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Photo Enhancement Debate

Photograph Enhancement

For years Photography Course has provided free photography lessons and in 2009 we started bringing you Digital Photography Lessons and lessons on Digital Photo Editing. We’ve gotten quite a few comments about photo editing and would like to open the topic up to the Photography Course community. A few points from a designer before you cast your votes.

Photo Enhancement Debate Venice Italy

Photo Editing Pros

It is rare that a photo gets by me to be published without first going through Photoshop Levels in order to get the right exposure. It’s probably even more rare that a digital photograph gets by me without getting cropped and resized and optimized as most of my work is done for the web. Some traditional photographers would argue that you should be able to get the exposure and the cropping right in the shot. I would argue that Digital Photography is more now than just what you do with your camera. If you’re doing photography without the digital aspect, its like you’re playing football without pads or protection.

Portrait Photo Enhancement

It’s rare that you find someone that actually wants you to keep those zits, bruises, or loose hairs in their portraits. And on this point you can’t attach photo editors with the line “You are lying in your photographs.” Well yes, it’s a portrait, of course I’m lying.  Do you think people really dress up that way every day or smile that much in real life? I realize not all portrait photographers strive to be liars but this is a topic for a separate occasion. For those who are into idealizing portraits and removing blemishes the Photoshop Clone Stamp is a must have.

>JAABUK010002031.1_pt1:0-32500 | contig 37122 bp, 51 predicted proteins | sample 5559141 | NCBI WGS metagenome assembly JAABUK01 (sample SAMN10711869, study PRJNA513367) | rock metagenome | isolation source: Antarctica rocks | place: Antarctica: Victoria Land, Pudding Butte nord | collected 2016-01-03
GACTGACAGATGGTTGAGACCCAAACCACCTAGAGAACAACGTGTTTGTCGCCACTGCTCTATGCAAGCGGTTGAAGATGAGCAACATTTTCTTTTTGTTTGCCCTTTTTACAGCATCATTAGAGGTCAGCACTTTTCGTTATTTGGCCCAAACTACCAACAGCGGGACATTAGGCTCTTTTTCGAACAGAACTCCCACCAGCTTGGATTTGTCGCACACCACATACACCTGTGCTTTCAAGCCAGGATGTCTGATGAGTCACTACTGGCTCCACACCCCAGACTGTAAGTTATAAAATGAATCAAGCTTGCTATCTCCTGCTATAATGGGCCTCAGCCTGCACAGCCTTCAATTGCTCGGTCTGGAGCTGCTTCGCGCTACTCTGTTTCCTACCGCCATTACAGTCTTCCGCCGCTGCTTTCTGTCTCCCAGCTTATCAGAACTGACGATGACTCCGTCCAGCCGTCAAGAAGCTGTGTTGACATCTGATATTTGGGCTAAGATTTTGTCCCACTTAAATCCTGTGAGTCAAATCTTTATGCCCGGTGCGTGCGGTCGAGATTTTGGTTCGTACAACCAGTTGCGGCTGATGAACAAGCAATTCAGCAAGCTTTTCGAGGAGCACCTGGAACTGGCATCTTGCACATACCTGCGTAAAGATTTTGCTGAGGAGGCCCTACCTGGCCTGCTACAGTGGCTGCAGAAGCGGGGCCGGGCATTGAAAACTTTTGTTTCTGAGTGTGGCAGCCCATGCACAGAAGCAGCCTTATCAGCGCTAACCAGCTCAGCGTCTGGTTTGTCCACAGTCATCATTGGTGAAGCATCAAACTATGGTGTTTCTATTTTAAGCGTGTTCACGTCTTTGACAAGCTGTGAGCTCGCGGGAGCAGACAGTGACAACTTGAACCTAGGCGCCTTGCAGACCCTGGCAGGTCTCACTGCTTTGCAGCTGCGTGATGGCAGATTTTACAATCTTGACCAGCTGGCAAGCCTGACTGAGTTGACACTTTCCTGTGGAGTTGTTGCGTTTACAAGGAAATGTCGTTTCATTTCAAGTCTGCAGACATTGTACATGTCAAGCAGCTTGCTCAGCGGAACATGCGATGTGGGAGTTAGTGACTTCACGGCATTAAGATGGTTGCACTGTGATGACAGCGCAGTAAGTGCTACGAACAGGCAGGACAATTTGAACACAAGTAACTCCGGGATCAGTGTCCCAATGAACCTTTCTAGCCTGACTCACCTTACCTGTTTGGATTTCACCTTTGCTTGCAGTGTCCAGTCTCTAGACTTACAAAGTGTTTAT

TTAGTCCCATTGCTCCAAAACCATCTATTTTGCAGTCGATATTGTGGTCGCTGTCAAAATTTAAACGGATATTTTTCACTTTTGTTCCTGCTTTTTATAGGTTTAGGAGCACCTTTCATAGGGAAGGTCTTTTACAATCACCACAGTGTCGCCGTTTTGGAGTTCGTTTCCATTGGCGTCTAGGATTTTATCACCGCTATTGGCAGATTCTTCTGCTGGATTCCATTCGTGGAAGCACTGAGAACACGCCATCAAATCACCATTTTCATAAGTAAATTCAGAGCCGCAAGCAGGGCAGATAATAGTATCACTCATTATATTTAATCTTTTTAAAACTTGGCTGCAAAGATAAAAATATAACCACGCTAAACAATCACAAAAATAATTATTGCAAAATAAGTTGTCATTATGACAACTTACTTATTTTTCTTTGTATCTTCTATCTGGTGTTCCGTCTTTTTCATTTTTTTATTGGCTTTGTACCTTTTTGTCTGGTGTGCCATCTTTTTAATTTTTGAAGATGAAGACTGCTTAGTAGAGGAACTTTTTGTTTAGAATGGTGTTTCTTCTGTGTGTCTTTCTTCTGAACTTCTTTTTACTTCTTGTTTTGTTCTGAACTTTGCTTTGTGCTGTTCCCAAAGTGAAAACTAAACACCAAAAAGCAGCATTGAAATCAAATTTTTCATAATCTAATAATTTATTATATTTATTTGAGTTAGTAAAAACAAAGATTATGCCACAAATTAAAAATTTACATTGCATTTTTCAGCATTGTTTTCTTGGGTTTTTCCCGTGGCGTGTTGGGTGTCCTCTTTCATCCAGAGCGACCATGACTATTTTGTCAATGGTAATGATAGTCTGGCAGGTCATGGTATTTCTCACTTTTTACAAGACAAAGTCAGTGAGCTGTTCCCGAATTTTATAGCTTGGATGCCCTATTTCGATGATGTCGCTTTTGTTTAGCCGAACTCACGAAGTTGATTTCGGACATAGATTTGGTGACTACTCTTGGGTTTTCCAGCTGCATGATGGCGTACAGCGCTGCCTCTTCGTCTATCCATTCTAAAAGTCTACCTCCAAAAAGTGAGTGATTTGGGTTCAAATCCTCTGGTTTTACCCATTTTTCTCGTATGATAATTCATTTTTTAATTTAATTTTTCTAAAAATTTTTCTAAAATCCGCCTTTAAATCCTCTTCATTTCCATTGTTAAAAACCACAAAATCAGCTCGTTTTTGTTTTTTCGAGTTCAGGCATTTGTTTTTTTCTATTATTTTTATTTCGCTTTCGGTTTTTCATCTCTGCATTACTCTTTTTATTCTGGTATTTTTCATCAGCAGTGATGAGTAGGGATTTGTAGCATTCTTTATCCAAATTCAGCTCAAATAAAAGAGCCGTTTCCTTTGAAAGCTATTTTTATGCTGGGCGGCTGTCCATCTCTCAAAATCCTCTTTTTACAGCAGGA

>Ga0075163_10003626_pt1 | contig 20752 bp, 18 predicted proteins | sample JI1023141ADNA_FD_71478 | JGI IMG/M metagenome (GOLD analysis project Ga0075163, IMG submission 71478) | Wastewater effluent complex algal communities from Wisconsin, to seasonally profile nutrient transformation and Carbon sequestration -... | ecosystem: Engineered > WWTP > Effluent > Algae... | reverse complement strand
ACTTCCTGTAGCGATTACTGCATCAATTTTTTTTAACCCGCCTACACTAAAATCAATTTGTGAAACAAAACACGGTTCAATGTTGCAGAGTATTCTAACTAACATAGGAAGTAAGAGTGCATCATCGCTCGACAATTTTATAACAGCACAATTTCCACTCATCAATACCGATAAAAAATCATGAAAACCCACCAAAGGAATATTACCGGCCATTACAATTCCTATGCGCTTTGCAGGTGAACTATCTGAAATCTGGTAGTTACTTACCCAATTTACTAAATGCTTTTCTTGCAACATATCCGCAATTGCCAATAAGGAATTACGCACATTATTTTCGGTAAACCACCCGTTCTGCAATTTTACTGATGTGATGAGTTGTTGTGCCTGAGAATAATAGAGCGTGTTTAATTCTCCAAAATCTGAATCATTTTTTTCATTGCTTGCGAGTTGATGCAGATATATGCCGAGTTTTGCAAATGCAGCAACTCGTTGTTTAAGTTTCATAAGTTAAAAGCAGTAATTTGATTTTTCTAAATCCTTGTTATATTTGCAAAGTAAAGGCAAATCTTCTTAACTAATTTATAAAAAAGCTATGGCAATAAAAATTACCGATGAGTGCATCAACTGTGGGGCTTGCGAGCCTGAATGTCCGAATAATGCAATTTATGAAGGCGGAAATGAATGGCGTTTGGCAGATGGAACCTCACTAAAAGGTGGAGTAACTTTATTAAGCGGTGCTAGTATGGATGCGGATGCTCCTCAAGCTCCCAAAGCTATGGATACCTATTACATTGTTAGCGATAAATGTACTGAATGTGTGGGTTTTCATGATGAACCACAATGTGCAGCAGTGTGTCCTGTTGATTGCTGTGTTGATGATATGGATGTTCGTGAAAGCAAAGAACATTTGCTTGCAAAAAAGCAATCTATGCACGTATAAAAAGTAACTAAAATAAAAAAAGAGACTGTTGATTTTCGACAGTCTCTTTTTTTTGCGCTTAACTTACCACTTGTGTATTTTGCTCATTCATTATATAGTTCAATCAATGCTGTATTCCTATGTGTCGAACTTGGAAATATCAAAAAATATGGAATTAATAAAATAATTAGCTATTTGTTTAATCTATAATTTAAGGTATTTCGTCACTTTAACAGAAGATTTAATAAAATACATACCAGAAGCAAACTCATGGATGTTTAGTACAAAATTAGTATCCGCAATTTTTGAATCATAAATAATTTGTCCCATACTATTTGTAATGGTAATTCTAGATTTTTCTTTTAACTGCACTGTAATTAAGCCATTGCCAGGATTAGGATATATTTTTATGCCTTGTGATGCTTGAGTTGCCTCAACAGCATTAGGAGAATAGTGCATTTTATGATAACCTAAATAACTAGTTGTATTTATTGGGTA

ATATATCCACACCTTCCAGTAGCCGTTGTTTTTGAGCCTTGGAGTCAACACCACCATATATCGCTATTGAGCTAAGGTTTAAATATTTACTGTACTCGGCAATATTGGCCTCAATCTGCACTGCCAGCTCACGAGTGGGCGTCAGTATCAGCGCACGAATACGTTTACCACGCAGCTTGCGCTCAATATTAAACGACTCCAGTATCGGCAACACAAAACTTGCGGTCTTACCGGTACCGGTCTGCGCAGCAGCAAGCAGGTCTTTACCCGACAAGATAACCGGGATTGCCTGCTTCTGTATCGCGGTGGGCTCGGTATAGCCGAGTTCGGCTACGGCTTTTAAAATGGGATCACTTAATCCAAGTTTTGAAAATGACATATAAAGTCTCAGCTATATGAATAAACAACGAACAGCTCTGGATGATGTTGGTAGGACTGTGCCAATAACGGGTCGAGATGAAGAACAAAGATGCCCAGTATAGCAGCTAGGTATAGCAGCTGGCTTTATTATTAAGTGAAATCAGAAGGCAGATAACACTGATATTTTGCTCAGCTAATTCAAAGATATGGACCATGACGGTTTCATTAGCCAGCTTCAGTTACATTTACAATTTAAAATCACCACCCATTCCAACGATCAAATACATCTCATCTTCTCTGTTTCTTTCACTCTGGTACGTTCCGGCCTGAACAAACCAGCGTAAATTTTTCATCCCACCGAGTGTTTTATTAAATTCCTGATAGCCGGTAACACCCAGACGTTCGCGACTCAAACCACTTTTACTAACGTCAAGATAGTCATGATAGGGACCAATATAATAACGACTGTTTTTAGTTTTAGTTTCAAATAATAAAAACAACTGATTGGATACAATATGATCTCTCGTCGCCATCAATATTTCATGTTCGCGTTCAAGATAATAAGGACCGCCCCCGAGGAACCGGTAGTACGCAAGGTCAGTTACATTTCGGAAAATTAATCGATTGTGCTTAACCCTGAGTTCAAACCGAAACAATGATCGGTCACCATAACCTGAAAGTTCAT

Photo Editing Cons

Often times photo editing is taken to the extremes using the same tools I’ve mentioned before. People take the Levels tool and push values over what is normal or even possible. A good litmus test for over done digital photographs is that you can see grain and texture in photographs that doesn’t belong there. In my opinion, the best photo editing has been done when people cannot even recognize that anything has happened until you show them the initial file.

Photo Enhancement, Right, Wrong, or Indifferent. You Decide

Your chance to tell the designer where he is wrong. As a Photographer, Designer, or Photojournalist where do you stand? Vote now and Submit your comments.


  1. I think it is ok to do some editing and color corrections in Photoshop. It is ok to add to the original image but don’t take the original image and completely change it to make it something that you didn’t capture in the camera.

  2. Would just like to say one more thing on the subject…..I wish my ancestors had available all of the computers and cameras we have now…..I wouldn’t have to spend so much time trying to restore their old images.

  3. Did not many a manipulations occur in the darkrooms of old? …and every time you attached a different lens or filter….didn’t that change the range, aspect, depth of field, or color of the original shot…..come on…..I say it is the end result that matters….if the end image is beautiful, interesting, thought provoking, or inspiring…..then kudos to the creator no matter the process. My grandmother could bake a cake that was fabulous….one that was cooked in a fireplace….I can bake that same cake in a modern oven…and it taste just as good….do I feel guilty….Nope

  4. hi all